There has been improvement in the maintenance of electrical fixtures and wiring at the jail, but the problem of obtaining electricians when needed remains. Although the Court Advisor recommended a full-time in-house electrician, we will stop short of ordering that; but it will be necessary to have an electrician available within twenty-four hours from the time one is requested by the warden or his designated representative. A plumber is presently assigned to the jail on a full-time basis. If this arrangement should be discontinued, a plumber will likewise have to be available within twenty-four hours of when requested.
The January 4, 1978 Order required the defendants to install sufficient lighting in the cells to enable an inmate to read a newspaper. To make the standard more definitive, we will require that each cell be furnished with at least a 100 watt light bulb.
Distribution of Clothing, Bedding, Towels and Toilet Articles
It is difficult to understand why the distribution of bedding and towels should continue to present such a problem at the jail. Our Order required that each inmate be provided a clean towel, clean sheet and clean blanket which should be laundered once a week. Mr. Pontesso and others testified that while the situation has improved there are still occasions where there are shortages of bedding and towels.
Our Order also required that soap, toothbrush and toothpaste be furnished without charge to inmates having less than $ 2.00. It appears more feasible, and we will direct, that All incoming inmates be furnished these items without charge, since the jail personnel have not devised a systematic method of implementing the previous Order concerning those items.
It may be that someone with experience as a supply sergeant in the military service should be employed to oversee the distribution of these articles to incoming inmates and the collection of towels, bedding, etc. from departing inmates. Again, we will not direct the defendants to hire a person with particular training for this task, but we will direct the defendants to arrange the table of organization at the jail so that one person on each shift will have responsibility for seeing that this mandate is carried out pursuant to a written procedure for such distribution.
There has been some confusion as to the definition of "adequate clothing" as used in our January 4, 1978 Order wherein we directed the defendants to furnish clothing to "each inmate who does not have adequate clothing when entering the jail . . . ." We will better define the clothing to be supplied in the Order. The defendants will be required to develop a written procedure for such distribution.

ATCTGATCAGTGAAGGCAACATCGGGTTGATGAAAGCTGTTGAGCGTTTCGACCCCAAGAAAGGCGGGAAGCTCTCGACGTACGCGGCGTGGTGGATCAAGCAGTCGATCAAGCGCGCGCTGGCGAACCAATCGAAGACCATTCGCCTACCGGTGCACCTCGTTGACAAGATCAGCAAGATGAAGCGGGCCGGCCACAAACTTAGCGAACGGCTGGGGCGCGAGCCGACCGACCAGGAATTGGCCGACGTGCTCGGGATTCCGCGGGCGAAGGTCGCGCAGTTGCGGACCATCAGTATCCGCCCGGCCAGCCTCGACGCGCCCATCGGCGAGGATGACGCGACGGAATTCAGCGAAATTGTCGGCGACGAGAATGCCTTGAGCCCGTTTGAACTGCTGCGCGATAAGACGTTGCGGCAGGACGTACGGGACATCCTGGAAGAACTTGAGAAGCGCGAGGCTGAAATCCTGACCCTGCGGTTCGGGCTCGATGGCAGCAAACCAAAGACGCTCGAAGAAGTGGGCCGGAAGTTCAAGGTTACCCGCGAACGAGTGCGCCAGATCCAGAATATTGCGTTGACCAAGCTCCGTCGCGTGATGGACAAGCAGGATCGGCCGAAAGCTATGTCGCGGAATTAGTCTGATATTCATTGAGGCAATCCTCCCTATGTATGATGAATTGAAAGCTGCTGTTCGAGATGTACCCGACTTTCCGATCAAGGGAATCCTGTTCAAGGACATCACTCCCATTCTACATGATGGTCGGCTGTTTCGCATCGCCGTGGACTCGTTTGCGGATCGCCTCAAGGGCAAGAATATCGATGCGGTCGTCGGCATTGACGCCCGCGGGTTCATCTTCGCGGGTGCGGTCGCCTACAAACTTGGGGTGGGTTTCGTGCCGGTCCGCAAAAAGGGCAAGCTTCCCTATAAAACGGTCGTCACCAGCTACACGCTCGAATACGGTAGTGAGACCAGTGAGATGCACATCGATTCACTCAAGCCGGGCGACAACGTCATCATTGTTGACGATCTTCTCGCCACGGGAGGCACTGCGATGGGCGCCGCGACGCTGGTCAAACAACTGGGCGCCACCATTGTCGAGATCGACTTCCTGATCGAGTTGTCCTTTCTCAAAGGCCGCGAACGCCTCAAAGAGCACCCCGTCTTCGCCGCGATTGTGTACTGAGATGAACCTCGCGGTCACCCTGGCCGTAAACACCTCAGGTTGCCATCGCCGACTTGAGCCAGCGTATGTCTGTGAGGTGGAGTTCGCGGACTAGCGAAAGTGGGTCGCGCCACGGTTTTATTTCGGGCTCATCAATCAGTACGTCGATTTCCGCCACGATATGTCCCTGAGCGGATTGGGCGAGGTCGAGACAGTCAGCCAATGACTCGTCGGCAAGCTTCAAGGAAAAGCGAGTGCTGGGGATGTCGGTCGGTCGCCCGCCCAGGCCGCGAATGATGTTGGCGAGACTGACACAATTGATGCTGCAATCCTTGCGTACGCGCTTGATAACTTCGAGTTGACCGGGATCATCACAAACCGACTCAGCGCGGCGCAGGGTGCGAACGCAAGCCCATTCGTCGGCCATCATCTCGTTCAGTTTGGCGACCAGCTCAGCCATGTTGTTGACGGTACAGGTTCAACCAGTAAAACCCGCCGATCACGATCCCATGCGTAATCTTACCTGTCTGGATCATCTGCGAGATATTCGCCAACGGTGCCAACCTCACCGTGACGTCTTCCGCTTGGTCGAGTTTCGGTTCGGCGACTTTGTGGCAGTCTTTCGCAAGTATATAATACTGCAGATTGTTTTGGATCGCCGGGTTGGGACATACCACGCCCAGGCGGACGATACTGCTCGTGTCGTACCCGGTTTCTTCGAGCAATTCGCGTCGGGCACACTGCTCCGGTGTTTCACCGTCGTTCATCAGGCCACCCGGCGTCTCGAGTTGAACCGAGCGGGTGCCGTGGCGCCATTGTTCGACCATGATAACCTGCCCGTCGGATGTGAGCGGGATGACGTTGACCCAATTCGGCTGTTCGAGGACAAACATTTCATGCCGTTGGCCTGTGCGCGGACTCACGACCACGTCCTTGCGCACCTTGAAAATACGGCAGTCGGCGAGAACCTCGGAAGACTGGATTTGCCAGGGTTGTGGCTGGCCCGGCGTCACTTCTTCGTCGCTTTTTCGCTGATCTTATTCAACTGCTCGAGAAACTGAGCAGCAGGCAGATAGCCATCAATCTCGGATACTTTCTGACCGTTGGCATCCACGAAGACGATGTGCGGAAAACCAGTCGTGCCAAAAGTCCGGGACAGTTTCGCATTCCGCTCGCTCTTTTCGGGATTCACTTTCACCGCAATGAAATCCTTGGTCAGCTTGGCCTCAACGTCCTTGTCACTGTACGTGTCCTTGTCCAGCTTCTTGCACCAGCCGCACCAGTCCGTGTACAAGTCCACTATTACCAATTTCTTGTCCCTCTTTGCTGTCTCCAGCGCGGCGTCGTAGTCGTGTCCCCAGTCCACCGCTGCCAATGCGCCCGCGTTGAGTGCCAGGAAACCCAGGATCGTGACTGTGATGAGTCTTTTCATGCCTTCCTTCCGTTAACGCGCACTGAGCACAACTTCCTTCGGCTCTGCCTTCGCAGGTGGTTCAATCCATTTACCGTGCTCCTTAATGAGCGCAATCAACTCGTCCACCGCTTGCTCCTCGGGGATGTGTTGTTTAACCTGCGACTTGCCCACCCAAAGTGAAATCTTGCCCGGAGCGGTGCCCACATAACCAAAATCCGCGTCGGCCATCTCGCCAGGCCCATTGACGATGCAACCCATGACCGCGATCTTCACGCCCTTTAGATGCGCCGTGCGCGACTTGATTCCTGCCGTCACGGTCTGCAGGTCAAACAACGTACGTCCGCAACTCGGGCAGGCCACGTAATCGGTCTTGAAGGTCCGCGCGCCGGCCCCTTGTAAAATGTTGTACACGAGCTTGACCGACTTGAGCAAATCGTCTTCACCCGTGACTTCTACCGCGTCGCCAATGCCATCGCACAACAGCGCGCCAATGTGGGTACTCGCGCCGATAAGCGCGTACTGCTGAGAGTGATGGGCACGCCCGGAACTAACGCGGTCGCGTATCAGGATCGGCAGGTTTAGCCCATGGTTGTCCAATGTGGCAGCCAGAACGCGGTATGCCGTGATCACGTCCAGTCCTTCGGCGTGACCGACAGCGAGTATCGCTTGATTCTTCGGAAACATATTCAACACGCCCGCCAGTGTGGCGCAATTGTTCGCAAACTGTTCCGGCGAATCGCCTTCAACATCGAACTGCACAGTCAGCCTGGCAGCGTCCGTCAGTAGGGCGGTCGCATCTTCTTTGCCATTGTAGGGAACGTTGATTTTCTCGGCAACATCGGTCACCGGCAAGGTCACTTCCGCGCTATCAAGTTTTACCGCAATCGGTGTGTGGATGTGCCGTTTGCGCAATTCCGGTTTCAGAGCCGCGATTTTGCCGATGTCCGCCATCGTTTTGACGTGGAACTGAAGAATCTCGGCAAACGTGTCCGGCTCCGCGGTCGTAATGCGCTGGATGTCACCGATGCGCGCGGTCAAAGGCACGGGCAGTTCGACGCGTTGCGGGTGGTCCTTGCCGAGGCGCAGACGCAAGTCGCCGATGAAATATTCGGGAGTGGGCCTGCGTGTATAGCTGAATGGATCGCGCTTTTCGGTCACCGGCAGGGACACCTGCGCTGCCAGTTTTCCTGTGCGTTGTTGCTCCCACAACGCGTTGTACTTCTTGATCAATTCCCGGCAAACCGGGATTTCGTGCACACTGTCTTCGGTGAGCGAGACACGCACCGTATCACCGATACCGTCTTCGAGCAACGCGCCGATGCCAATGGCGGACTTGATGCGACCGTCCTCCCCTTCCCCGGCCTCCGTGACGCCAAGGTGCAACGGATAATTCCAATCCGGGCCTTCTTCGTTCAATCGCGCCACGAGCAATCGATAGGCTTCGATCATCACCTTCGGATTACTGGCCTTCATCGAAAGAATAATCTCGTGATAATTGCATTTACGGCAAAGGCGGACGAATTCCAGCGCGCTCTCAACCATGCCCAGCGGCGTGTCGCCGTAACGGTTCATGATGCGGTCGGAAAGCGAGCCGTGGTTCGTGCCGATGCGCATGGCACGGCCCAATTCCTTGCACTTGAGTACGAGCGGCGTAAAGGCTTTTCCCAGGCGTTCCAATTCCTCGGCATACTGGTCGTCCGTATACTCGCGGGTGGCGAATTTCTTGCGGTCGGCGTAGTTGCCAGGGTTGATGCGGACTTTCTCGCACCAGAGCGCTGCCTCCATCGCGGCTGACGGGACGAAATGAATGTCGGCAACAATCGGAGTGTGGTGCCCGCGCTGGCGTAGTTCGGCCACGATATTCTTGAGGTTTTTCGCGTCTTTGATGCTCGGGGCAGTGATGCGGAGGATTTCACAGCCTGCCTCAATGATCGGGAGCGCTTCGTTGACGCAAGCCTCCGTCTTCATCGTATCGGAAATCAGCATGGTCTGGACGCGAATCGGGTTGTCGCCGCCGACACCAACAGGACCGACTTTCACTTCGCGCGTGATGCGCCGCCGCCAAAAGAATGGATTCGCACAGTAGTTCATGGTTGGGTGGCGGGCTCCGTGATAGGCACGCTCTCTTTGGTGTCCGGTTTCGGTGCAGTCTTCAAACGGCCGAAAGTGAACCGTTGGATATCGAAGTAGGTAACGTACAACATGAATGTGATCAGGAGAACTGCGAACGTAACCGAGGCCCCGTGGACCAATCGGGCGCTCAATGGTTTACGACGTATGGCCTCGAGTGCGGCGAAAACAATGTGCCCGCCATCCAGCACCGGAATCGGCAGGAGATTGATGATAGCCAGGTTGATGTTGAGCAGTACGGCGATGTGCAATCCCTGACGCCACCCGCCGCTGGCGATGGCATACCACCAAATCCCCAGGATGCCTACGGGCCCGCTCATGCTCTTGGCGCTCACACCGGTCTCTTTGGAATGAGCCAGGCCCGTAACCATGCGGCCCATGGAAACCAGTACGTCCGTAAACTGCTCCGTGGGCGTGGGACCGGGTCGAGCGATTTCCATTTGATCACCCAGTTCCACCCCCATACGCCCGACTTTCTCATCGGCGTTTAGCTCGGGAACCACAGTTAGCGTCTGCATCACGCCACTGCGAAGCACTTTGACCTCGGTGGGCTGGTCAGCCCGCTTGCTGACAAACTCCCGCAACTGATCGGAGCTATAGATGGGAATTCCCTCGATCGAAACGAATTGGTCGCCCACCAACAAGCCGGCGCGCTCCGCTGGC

Our January 4, 1978 Order required that free laundry service be provided all inmates at least once a week. A chronic problem is that prisoners operating the laundry require "pay" from inmates desiring laundry service. This problem can be avoided by jail personnel developing a plan whereby the inmates do not have face-to-face contact with the laundry workers when they bring their wash to the laundry.
Rules and Regulations Manual
The inmates often do not know what they are entitled to. The Rules and Regulations Manual will be revised to reflect in clear and easy-to-understand language what items, supplies, and services the inmate is entitled to pursuant to the terms of the Order accompanying this Opinion. In addition some jail employee must be assigned the job of verbally informing inmates of what supplies and services they are entitled to.
Although since the January 4, 1978 Order a log has been kept relative to those inmates who were placed in restraints, it appears to be kept in almost Pro forma fashion. Our Order will further refine the circumstances under which restraints may be used and the method of record keeping required.
Psychiatric Training for Nurses
It would appear that the requirement in our January 4, 1978 Order of one psychiatric nurse on duty at the jail at all times is not feasible. (Paragraph 14 of the January 4, 1978 Order). The defendants used their best efforts to employ such nurses without success. It also became apparent that the employment of psychiatric nurses would create morale and administrative problems with respect to other nurses at the jail who did not have such training. We will therefore modify the Order to require only that nurses employed at the jail be given a course in the handling of patients with mental problems.
It is not feasible to open all incoming mail in the presence of the inmate addressee, and the Order will be modified accordingly.
The defendants informally requested, and the plaintiffs' class, through its attorneys, informally consented to, reconsideration by the court of its Order pertaining to the contents of the law library ordered for the jail. We will modify the Order so as to reduce the number of case reporters which the ...